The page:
While we were celebrating a good night fending off the hounds of conservatism, Europe reached the point of no return. Italian bonds surged overnight. They got as high as 7.48%, before going back down at press time to 7.25%. Greece, Portugal and Ireland all sought bailouts once their bond yields hit 7%. At this rate, Italy could lose the ability to borrow. And Europe doesn’t yet have the financial arrangements in place to absorb an Italian bailout, nor do they have the will – some would say the mechanism – to print it.

Worse, this becomes a problem for holders of Italian debt, because of that margin problem I mentioned previously:

The cost of using Italian bonds to raise funds rose on Wednesday after clearing house LCH.Clearnet increased the margin on debt from the euro zone’s third largest country at a time when its bonds yields are close to levels deemed unsustainable.

Banks use government bonds as collateral to access cash in the repurchase (repo) market, in which a handful of clearing houses play a vital role, assuming lending risks to provide institutions with the cash.

Clearing houses, such as LCH.Clearnet, collect cash in the form of margin on individual trades, which they hold centrally to refund members left out of pocket in the event of a default.

When LCH.Clearnet Ltd took similar action on Portuguese and Irish debt as bond yields soared, it added to selling pressure on the paper. Both countries were later forced to seek bailouts.

This becomes a vicious cycle. Creditors want higher yields on debt as the margin goes up, and that drives up the margin. This will affect margin calls starting tomorrow, so that’s the real day to watch Italian bonds.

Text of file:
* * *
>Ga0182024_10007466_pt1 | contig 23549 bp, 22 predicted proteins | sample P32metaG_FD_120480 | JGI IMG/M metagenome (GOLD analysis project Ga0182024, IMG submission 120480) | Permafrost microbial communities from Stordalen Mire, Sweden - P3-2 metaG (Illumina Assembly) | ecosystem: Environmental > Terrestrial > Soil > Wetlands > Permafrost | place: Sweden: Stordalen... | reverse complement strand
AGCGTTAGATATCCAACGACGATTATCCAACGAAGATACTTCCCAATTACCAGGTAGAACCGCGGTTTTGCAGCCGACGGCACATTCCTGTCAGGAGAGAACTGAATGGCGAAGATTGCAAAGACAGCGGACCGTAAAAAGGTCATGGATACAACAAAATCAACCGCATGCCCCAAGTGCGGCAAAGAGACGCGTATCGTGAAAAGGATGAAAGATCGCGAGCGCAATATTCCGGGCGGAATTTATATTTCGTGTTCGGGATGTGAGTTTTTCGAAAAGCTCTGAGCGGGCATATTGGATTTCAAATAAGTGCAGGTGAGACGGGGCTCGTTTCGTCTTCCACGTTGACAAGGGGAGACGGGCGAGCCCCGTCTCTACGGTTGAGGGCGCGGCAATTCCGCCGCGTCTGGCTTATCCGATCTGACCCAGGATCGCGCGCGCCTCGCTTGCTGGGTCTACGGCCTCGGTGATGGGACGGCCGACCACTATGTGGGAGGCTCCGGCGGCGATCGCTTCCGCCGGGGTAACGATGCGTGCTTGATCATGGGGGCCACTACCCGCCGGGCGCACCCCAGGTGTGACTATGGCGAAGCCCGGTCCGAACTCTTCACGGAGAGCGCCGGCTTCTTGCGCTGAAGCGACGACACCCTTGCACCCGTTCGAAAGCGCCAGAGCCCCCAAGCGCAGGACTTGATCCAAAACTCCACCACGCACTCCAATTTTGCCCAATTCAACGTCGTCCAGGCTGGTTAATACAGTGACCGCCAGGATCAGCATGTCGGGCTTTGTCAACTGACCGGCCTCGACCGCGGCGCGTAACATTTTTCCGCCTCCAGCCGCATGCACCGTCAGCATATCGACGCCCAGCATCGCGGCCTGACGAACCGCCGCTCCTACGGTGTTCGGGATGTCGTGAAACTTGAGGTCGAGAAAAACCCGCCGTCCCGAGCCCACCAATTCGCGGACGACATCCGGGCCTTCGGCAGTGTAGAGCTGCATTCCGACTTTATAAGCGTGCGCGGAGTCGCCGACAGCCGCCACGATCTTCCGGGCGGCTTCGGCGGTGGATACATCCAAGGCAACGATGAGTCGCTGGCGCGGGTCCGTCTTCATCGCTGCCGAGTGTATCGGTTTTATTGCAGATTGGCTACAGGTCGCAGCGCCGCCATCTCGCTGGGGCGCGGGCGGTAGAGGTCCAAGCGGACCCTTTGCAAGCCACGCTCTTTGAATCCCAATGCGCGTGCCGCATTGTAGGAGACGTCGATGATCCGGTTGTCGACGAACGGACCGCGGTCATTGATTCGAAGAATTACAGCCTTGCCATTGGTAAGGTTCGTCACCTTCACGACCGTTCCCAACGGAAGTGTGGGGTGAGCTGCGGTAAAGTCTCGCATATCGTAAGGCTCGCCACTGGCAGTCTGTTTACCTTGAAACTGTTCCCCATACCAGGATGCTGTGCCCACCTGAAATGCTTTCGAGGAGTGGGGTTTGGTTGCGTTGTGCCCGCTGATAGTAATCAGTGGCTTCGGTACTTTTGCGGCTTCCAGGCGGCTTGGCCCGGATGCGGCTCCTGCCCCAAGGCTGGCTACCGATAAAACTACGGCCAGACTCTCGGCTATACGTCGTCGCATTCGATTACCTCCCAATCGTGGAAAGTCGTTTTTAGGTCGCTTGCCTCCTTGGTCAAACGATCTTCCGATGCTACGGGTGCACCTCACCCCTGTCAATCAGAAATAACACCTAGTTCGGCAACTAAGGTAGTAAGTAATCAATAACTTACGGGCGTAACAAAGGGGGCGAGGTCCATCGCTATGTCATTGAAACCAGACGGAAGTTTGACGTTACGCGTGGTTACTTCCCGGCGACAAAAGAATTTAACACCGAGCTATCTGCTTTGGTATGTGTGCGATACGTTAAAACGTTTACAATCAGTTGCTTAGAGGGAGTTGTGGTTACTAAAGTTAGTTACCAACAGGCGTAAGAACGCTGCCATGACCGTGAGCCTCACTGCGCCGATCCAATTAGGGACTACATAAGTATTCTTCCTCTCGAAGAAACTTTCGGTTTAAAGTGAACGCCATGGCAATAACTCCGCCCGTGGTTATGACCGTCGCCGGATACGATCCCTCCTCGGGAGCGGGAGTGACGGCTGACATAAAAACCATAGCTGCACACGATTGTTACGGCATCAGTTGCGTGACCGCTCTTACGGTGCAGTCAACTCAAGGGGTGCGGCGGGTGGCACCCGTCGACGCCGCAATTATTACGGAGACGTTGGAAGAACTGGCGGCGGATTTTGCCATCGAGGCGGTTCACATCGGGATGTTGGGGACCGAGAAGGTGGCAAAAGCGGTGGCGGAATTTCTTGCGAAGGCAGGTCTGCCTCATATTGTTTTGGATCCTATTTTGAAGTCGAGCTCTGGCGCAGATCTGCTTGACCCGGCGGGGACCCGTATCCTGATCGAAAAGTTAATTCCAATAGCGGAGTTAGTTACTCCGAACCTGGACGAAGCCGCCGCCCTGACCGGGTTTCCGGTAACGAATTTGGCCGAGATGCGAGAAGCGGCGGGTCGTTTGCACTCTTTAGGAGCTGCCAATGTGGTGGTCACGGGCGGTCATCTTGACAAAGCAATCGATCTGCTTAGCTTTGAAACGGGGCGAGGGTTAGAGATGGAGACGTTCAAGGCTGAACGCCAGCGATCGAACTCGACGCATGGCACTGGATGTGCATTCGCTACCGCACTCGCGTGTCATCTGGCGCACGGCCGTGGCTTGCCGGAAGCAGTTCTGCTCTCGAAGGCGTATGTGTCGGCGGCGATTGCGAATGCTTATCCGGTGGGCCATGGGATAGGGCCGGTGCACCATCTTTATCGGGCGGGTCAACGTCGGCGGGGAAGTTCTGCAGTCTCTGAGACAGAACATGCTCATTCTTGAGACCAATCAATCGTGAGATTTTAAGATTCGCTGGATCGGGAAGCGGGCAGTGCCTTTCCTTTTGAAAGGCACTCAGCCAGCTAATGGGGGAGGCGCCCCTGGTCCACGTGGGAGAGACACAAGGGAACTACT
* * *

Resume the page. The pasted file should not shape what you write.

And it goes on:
The backdrop to all this is the sudden resignation of Silvio Berlusconi, in his second term as Prime Minister. After an emperor-has-no-clothes vote on a routine budget bill, which passed without a majority, Berlusconi offered to resign after the Italian Parliament passed his austerity bill. Since the bills could take weeks if not months, it’s correct to see this as possibly buying time to rebuild his coalition or to embark on an election strategy for the vote that will follow. Berlusconi has been declared dead a number of times, but when you own practically the entire media and have more money than any other Italian, you tend to have nine political lives or more.

What’s not in his favor is that the European leadership, muscling in on Italy’s national sovereignty, wants those austerity measures passed as soon as possible, as they watch the bond yields rise. The muscle is coming in:

A European Commission delegation is expected to arrive in Rome on Wednesday to monitor Italy’s compliance with its debt-reduction targets and the long-promised measures to lift the economy out of a feared double-dip recession. David Lipton, deputy head of the International Monetary Fund, is to follow next week.

Olli Rehn, the European Union’s economic and monetary commissioner, on Tuesday night expressed alarm over the widening yield gap between Italian and German 10-year bonds, which jumped back above 490 basis points – close to euro-era highs reached earlier in the day – after a key parliamentary vote demonstrated that Mr Berlusconi’s government had lost its absolute majority.

“The economic and financial situation of Italy is very worrying,” Mr Rehn said in Brussels.